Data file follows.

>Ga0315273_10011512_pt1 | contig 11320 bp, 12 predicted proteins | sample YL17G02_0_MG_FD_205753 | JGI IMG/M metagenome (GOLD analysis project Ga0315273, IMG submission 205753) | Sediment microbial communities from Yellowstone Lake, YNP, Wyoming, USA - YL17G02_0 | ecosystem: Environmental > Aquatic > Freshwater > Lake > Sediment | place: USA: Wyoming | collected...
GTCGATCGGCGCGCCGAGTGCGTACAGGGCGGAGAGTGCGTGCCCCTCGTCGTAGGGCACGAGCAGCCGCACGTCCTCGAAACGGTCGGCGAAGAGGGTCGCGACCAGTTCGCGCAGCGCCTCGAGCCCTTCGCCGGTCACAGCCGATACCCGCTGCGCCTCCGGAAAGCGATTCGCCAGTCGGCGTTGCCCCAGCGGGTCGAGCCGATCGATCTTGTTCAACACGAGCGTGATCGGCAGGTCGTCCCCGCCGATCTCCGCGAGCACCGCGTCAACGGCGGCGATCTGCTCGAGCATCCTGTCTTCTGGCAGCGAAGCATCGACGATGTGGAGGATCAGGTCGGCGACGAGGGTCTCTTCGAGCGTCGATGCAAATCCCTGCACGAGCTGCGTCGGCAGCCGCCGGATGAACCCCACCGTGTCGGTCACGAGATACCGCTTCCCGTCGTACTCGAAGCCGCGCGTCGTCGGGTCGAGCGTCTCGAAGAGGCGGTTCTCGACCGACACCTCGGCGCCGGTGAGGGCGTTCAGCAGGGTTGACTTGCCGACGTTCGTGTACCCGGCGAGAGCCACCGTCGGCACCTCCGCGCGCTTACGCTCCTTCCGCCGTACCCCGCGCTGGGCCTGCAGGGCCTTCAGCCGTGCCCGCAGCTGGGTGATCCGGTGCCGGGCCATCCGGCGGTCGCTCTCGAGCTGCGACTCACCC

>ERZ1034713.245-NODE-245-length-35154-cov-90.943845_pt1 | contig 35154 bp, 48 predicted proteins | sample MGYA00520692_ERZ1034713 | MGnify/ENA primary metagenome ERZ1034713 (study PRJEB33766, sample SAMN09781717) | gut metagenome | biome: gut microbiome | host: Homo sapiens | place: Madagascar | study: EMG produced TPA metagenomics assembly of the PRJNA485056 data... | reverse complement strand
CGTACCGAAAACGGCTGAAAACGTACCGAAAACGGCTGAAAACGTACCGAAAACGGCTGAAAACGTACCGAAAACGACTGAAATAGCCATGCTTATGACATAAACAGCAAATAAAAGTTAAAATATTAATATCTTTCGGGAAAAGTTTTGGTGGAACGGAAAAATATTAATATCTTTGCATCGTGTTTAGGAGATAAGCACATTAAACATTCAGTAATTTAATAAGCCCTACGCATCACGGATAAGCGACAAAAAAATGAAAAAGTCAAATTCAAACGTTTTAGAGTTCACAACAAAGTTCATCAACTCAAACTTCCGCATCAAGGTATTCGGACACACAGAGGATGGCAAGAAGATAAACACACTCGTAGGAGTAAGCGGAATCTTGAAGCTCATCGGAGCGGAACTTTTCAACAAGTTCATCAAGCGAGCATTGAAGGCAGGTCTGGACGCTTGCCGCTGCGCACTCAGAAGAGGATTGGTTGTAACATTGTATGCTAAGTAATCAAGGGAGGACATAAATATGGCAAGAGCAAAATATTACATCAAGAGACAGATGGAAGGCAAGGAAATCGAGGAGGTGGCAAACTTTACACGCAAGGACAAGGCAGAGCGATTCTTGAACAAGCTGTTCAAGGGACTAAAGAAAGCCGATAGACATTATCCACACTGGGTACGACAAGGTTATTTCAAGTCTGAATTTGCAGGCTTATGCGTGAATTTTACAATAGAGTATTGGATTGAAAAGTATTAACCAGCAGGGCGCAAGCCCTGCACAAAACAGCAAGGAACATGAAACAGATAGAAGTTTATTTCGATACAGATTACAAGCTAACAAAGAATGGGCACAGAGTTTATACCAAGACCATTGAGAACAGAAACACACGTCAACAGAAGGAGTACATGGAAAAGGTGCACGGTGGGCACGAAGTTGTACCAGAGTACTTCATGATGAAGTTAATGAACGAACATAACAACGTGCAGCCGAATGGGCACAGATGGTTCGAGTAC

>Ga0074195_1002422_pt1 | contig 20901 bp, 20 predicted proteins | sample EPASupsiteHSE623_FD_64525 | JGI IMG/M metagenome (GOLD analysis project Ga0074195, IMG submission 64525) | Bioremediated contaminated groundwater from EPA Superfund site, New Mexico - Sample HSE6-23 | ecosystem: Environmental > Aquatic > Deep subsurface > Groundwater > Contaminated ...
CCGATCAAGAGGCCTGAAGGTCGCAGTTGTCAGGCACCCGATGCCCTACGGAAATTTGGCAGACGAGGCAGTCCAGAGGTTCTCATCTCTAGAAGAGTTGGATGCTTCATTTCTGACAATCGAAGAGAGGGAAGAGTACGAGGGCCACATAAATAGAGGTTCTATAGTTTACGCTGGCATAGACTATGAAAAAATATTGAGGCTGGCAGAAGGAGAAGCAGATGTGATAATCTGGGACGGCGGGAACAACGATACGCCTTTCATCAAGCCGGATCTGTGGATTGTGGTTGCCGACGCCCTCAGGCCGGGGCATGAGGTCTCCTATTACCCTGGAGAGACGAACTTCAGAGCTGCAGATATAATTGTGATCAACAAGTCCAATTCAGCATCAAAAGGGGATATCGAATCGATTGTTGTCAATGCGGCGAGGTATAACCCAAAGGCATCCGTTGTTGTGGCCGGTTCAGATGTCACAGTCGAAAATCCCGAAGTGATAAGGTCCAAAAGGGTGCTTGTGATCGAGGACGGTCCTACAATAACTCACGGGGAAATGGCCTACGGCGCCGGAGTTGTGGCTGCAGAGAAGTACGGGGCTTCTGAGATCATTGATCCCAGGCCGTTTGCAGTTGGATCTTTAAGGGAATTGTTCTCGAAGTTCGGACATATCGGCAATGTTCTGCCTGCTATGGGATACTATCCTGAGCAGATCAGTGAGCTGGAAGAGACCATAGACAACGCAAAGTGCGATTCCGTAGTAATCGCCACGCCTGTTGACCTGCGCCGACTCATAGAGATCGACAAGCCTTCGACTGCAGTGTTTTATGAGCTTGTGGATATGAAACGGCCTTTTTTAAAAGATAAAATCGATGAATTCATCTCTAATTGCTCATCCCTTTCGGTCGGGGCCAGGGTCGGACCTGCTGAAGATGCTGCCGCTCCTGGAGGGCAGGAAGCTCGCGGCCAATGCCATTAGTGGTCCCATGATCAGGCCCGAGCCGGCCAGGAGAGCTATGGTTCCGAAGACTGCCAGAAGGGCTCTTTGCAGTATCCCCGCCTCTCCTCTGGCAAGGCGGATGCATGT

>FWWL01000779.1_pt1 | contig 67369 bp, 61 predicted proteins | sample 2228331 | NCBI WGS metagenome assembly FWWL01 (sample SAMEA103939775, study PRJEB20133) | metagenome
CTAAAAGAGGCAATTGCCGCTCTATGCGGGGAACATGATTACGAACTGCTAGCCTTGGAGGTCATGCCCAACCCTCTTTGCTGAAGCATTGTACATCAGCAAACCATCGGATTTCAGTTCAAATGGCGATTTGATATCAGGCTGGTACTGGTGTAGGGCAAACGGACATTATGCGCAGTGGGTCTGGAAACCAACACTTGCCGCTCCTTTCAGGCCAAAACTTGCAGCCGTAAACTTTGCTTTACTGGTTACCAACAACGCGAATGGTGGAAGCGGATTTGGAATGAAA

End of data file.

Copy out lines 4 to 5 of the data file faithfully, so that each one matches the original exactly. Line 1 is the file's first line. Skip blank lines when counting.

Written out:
CGTACCGAAAACGGCTGAAAACGTACCGAAAACGGCTGAAAACGTACCGAAAACGGCTGAAAACGTACCGAAAACGACTGAAATAGCCATGCTTATGACATAAACAGCAAATAAAAGTTAAAATATTAATATCTTTCGGGAAAAGTTTTGGTGGAACGGAAAAATATTAATATCTTTGCATCGTGTTTAGGAGATAAGCACATTAAACATTCAGTAATTTAATAAGCCCTACGCATCACGGATAAGCGACAAAAAAATGAAAAAGTCAAATTCAAACGTTTTAGAGTTCACAACAAAGTTCATCAACTCAAACTTCCGCATCAAGGTATTCGGACACACAGAGGATGGCAAGAAGATAAACACACTCGTAGGAGTAAGCGGAATCTTGAAGCTCATCGGAGCGGAACTTTTCAACAAGTTCATCAAGCGAGCATTGAAGGCAGGTCTGGACGCTTGCCGCTGCGCACTCAGAAGAGGATTGGTTGTAACATTGTATGCTAAGTAATCAAGGGAGGACATAAATATGGCAAGAGCAAAATATTACATCAAGAGACAGATGGAAGGCAAGGAAATCGAGGAGGTGGCAAACTTTACACGCAAGGACAAGGCAGAGCGATTCTTGAACAAGCTGTTCAAGGGACTAAAGAAAGCCGATAGACATTATCCACACTGGGTACGACAAGGTTATTTCAAGTCTGAATTTGCAGGCTTATGCGTGAATTTTACAATAGAGTATTGGATTGAAAAGTATTAACCAGCAGGGCGCAAGCCCTGCACAAAACAGCAAGGAACATGAAACAGATAGAAGTTTATTTCGATACAGATTACAAGCTAACAAAGAATGGGCACAGAGTTTATACCAAGACCATTGAGAACAGAAACACACGTCAACAGAAGGAGTACATGGAAAAGGTGCACGGTGGGCACGAAGTTGTACCAGAGTACTTCATGATGAAGTTAATGAACGAACATAACAACGTGCAGCCGAATGGGCACAGATGGTTCGAGTAC

>Ga0074195_1002422_pt1 | contig 20901 bp, 20 predicted proteins | sample EPASupsiteHSE623_FD_64525 | JGI IMG/M metagenome (GOLD analysis project Ga0074195, IMG submission 64525) | Bioremediated contaminated groundwater from EPA Superfund site, New Mexico - Sample HSE6-23 | ecosystem: Environmental > Aquatic > Deep subsurface > Groundwater > Contaminated ...